When I received my review copy of Burning Bright, I thought to myself, “Oh great, not another tiger in the house movie!”. I’m kidding of course. The plot of the film, revolving around a brother and sister locked in a house during a hurricane with a ferocious Bengal tiger, is very fresh, if not entirely absurd and improbable. I mean, it’s enough that there’s a tiger in the house, but to throw in a hurricane, well, that’s just crazy talk, now, isn’t it? It’s like an elephant in a cabana in the midst of a typhoon, or a bear in a cabin in the middle of a volcanic eruption. It’s madness, I say! Madness! But, damnit, it works.
The extremely fit Briana Evigan (S. Darko/Sorority Row) stars as Kelly, a young woman with designs on heading off to college. The problem is, after her mother’s suicide, Kelly’s been the sole caretaker for her autistic little brother, Tom (Charlie Tahan). Kelly’s plan is to enroll Tom in a special sort of boarding school so that he’ll be cared for while she’s away, but her deadbeat stepfather, Johnny (Garrett Dillahunt) has spent the money earmarked for Tom’s tuition on…you guessed it, a tiger! You see, Johnny is turning the family’s Florida homestead (which he inherited seeing as how Kelly’s mom didn’t leave behind a will) into a wild life preserve, and the tiger will be the main attraction.
Kelly confronts Johnny, but he tells her the money’s spent, and that’s that. As a hurricane approaches, Johnny has his workers board up the house, and tells Tom and Kelly to get settled in for the storm. Later that night, however, Johnny lets his killer tiger inside the house, and boards up the doors, trapping Kelly and Tom inside with the hungry beast! It’s the ultimate battle between man and nature as Kelly must contend with both a ferocious feline and a howling hurricane, all the while coping with Tom’s complete and utter lack of a sense of self-preservation!! It’s going to be a rough night!
Burning Bright (which gets its title from William Blake’s poem, “The Tyger”) is a surprisingly well made little suspense/thriller, and, almost in spite of the outrageousness of its plot, it’s very entertaining stuff. I credit much of the film’s success with star, Briana Evigan, who isn’t only super easy on the eyes, she’s a very solid young actress, to boot. She imbues her character with genuine toughness and strength of will that had me thinking that this girl’s got a future in action flicks if she so chooses, and I could easily see her tussling with aliens, wasting zombies, or kicking Yakuza ass (preferably whilst wearing the same pair of ludicrously short shorts she dons in this film). I bought her character, I related to her plight (I mean, as much as anyone can relate to being trapped in a house with a tiger), and I didn’t really doubt her character’s actions or motivations. In other words, she flat out sold it, and, in turn, served as the heart and soul of this movie.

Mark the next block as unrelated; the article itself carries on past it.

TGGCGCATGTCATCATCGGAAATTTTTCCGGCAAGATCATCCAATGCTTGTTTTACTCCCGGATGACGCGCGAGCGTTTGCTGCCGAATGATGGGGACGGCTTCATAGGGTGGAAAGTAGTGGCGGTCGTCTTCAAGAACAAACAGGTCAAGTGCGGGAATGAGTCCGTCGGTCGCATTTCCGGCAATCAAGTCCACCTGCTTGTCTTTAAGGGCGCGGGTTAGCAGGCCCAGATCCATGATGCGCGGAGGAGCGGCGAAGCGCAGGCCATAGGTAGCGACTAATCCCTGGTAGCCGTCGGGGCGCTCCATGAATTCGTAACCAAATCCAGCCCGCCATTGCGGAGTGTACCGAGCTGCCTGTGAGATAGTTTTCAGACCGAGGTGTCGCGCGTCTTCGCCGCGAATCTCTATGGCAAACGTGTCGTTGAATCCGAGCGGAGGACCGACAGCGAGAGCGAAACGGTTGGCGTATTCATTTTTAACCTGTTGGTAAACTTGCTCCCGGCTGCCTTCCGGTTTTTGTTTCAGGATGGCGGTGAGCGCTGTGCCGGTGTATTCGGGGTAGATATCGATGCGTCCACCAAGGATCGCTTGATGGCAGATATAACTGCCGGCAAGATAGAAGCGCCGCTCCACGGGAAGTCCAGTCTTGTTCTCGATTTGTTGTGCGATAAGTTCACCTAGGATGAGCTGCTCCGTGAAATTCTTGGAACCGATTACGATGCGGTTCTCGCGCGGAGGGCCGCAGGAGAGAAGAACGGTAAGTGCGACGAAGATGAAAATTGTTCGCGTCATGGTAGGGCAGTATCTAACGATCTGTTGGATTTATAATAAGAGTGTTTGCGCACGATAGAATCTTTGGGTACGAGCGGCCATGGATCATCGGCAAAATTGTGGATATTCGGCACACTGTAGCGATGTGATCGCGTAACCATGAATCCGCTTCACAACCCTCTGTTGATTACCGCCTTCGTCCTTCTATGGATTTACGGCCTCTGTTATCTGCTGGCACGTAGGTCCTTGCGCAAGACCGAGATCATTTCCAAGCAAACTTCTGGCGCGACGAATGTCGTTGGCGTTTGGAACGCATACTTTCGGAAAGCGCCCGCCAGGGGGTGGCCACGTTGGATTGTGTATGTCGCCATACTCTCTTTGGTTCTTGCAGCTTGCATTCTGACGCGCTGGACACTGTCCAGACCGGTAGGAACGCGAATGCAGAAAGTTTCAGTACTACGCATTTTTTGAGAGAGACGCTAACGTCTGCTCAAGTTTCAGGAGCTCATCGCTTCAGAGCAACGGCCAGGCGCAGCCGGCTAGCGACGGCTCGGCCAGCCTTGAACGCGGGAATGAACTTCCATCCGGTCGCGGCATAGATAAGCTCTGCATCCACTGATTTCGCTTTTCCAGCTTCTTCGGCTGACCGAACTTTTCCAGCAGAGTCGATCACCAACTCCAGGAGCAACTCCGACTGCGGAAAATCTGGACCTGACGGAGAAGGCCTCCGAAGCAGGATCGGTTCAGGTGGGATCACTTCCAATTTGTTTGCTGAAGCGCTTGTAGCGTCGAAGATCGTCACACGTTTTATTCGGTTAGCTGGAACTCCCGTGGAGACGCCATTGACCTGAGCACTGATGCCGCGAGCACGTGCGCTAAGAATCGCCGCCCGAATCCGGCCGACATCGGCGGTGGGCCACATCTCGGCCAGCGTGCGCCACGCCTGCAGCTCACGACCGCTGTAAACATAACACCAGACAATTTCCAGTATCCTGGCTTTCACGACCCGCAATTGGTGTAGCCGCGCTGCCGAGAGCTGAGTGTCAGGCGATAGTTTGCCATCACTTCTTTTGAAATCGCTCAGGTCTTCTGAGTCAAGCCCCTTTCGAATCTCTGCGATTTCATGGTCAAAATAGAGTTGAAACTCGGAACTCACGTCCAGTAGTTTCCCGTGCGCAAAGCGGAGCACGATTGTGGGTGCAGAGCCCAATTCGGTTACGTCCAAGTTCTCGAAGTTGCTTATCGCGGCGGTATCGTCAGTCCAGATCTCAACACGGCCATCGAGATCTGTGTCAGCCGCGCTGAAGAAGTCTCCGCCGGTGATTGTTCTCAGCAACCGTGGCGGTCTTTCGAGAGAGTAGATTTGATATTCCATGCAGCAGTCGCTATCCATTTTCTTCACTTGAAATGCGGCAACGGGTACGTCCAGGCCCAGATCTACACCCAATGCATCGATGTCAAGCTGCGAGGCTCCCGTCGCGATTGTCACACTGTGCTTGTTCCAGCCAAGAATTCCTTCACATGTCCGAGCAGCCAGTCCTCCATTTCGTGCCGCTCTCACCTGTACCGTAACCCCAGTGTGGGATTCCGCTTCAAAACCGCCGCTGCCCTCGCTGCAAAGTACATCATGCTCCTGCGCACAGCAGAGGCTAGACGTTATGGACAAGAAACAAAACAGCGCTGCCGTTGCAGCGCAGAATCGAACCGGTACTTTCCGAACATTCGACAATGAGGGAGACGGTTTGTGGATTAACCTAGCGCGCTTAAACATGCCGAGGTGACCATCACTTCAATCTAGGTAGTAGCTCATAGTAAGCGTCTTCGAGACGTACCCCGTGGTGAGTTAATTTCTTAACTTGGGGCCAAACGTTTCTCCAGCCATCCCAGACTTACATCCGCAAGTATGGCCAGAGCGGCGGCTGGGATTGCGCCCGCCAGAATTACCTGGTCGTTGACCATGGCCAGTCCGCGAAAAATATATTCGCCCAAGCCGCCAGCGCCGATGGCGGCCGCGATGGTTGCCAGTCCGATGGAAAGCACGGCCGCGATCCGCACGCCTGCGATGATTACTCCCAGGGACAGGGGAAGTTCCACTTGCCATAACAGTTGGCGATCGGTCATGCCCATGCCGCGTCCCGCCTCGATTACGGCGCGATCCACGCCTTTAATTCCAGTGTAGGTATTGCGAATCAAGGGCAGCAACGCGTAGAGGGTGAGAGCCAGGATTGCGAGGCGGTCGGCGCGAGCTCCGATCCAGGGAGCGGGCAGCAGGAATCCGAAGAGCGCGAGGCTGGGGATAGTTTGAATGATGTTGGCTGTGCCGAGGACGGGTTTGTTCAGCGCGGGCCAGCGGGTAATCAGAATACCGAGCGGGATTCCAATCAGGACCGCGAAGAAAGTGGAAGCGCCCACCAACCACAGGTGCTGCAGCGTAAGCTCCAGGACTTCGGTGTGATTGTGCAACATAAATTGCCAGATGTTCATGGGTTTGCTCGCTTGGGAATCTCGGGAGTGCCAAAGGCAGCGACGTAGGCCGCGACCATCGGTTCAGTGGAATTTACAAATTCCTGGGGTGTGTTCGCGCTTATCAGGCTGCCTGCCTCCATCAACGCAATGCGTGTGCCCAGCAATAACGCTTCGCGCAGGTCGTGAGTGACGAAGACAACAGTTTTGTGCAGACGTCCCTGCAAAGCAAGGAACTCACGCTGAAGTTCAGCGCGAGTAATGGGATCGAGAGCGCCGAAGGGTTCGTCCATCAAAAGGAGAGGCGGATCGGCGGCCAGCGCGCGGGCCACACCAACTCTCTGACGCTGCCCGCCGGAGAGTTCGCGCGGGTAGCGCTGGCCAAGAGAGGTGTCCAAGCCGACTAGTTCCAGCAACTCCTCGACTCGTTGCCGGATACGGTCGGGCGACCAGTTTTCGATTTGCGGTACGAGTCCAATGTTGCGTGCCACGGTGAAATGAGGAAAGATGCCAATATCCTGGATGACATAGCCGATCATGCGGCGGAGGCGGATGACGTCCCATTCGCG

Tahan, too, does a fine job as the autistic Tom, convincingly displaying some of the disease’s more severe mannerisms and neurosis. While some of his behavior will most certainly invite shouts of “feed him to the tiger!”, if you’ve ever been around a severely autistic person, this sort of behavior is, sadly, par for the course. Kudos to Tahan for a job well done, and kudos to director, Carlos Brooks, for resisting the urge to inject anything remotely grossly sentimental or saccharine into the sibling’s relationship. Kelly loves Tom, but he annoys and aggravates the shit out of her. She even has nightmares about killing him so that she can just move on with her life. It makes their plight that much more tense, even if we never really doubt that, in the end, Kelly will do right by her brother.
I’ve also got to applaud Carlos’ decision not to use any CGI, here, and, instead, rely on green screen effects and good ol’ fashioned ingenuity. While it would have been easier (and, probably, more cost-efficient) to create a CGI tiger, Carlos and company opted to work with a trio of Bengals, each of which specialized in various tiger…well…specialties (ie; growling, jumping, climbing, etc). While there are scenes where it’s painfully obvious that the actors and tiger aren’t sharing the same space, for the most part, the gamble pays off nicely, with several white-knuckle moments generated by the same tried and true techniques and nifty practical effects work filmmakers have been employing for decades. See? Sometimes it pays to go old school.
I really enjoyed Burning Bright a heckuva lot more than I expected to, especially given the laughable premise. The thing is, once the premise is established, it really does...well...like I said...it just works, and, ultimately, a film sporting what could quite possibly have been the most ridiculous plot description I’ve ever read ended up entertaining me more than it had any right to. Here’s to pleasant surprises!